I really cannot understand this: I know through reading that unlike electric potential energy, which is charge dependent, the electric potential is purely location dependent. For example: If at a point, the electric potential is $5V$, then $1C$ of charge will have $5J$ of energy, and $10C$ of charge will have $50J$ of energy in a particular electric field. So, this is my question:
If electric potential is dependent upon position within the electric field, then why do we say that upon passing through a heavy resistor(like a bulb) in a circuit, the charge looses electric potential? Isn't this incorrect? Shouldn't a charge loose energy, instead of potential, because potential is lost constantly as the charge moves through the ciruit?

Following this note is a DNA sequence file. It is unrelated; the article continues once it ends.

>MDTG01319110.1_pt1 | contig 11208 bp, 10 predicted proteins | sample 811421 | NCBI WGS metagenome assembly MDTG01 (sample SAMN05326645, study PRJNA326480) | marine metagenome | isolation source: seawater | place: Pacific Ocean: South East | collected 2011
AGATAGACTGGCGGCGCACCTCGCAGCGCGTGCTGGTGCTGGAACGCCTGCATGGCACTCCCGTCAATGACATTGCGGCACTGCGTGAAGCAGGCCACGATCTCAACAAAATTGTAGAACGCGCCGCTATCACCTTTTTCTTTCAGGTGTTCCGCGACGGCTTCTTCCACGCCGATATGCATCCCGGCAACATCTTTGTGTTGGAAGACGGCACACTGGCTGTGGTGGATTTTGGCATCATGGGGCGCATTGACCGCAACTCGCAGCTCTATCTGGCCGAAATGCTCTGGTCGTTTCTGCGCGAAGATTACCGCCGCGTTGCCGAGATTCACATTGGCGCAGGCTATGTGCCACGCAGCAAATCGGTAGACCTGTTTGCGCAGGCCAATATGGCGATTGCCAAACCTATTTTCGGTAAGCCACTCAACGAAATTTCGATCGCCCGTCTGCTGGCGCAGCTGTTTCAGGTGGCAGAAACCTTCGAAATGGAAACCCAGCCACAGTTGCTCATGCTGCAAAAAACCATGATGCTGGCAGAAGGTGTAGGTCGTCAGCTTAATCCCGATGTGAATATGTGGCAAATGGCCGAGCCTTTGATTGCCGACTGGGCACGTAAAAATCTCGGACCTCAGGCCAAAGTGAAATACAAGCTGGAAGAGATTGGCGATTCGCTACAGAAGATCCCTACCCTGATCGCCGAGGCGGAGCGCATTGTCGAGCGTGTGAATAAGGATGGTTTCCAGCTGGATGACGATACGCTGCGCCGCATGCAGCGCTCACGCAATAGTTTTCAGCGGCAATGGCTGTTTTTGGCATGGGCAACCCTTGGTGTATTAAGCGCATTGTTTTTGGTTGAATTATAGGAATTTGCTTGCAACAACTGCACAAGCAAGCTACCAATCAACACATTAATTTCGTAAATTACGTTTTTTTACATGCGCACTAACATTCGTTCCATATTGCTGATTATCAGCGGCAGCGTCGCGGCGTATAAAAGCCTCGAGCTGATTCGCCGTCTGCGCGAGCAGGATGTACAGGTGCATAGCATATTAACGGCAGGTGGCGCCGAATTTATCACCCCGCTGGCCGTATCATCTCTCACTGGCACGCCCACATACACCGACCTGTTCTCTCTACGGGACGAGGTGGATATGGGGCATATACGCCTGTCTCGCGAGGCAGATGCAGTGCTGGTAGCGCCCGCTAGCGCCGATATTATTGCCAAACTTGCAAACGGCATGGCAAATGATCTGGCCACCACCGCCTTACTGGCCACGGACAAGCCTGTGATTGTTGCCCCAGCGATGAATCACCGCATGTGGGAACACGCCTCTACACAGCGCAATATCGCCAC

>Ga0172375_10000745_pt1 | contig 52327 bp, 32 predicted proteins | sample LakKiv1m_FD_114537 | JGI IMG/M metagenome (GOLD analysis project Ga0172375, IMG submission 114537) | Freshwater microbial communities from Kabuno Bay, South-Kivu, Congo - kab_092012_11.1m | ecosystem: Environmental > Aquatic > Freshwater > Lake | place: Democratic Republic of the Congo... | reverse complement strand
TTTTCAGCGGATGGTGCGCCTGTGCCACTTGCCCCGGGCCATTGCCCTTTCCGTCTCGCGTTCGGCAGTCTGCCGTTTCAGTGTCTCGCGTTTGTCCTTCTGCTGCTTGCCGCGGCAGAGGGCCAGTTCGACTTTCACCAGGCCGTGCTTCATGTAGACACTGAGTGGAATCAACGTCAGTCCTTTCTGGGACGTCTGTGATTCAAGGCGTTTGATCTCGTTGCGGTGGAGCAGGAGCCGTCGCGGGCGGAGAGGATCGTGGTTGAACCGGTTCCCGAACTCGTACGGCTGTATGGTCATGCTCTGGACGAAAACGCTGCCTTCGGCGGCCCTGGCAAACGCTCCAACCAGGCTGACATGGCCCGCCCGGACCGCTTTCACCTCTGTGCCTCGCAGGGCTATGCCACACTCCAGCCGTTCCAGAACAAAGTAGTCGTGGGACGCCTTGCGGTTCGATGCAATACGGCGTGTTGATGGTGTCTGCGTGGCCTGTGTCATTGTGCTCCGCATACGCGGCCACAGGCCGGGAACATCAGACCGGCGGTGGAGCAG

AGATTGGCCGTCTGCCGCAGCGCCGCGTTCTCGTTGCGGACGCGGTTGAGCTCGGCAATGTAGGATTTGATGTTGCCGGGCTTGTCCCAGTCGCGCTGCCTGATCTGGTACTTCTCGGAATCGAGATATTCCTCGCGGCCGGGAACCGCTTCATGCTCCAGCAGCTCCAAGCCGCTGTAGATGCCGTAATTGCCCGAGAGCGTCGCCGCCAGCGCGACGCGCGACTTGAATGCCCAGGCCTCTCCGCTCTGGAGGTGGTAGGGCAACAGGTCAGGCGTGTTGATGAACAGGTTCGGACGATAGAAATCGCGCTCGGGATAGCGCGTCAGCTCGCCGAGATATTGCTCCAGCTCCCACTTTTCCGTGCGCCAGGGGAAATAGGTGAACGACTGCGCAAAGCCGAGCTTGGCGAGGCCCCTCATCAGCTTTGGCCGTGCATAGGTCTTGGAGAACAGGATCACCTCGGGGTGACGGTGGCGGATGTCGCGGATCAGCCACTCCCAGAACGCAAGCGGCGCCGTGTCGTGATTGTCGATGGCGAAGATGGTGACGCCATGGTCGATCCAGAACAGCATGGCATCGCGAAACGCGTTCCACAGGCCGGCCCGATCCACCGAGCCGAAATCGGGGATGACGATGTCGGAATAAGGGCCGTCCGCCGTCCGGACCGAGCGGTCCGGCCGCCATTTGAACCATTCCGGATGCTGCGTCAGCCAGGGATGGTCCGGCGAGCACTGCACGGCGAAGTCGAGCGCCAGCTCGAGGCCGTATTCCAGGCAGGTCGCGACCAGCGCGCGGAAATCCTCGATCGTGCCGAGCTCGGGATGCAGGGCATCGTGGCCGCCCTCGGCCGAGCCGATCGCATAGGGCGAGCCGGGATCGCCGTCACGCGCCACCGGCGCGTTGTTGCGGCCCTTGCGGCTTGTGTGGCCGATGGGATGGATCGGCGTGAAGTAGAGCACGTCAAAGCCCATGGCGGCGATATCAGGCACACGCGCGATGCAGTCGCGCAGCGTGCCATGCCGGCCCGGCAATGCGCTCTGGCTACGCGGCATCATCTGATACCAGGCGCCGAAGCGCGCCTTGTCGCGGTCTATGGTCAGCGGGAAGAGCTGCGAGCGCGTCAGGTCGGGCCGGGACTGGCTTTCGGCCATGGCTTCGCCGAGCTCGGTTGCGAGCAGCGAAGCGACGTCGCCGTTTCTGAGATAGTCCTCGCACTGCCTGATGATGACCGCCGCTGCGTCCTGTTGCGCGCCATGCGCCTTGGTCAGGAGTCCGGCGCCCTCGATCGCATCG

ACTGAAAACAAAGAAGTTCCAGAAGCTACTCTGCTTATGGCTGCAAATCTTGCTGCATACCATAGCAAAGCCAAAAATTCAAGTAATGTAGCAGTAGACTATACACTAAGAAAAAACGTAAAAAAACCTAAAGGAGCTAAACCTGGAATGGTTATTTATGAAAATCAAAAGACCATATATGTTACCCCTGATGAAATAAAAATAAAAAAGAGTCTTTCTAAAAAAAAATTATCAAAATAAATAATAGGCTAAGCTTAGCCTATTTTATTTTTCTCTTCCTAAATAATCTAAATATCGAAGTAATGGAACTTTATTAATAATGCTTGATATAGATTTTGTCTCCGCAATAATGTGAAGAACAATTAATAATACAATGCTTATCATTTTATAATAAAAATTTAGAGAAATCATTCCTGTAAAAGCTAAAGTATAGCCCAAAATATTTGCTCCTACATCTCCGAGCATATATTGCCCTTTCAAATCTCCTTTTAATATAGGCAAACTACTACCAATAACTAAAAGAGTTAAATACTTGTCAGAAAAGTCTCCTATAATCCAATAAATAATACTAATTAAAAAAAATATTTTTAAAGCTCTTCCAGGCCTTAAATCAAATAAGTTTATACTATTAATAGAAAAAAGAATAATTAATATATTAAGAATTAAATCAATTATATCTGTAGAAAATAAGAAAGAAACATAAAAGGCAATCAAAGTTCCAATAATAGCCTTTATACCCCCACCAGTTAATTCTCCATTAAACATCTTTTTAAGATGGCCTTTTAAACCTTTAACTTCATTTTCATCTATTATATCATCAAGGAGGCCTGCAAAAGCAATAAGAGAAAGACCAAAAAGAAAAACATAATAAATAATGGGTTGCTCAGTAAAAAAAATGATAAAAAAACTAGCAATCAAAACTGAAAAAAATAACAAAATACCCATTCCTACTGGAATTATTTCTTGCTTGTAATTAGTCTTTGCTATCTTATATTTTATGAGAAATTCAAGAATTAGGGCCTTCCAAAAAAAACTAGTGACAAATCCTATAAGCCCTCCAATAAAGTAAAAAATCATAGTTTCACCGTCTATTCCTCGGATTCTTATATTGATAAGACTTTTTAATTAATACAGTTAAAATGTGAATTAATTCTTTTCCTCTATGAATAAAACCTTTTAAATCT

And one more question: When a charge moves through a bulb(or any heavy resistor), what happens to the electric field?
Suppose, a charge moves through a bulb, looses some energy, and again, due to the electric field, gains some energy back.
So, what effect this has on the battery? Why does a battery run out just because charge looses energy to light up the bulb(or any other appliance)? According to me, a battery should loose its "capability" of pumping charge only when the charge reaches the negative terminal. But, even when the charge is in the middle of the circuit, why does the battery looses its "pumping" capability?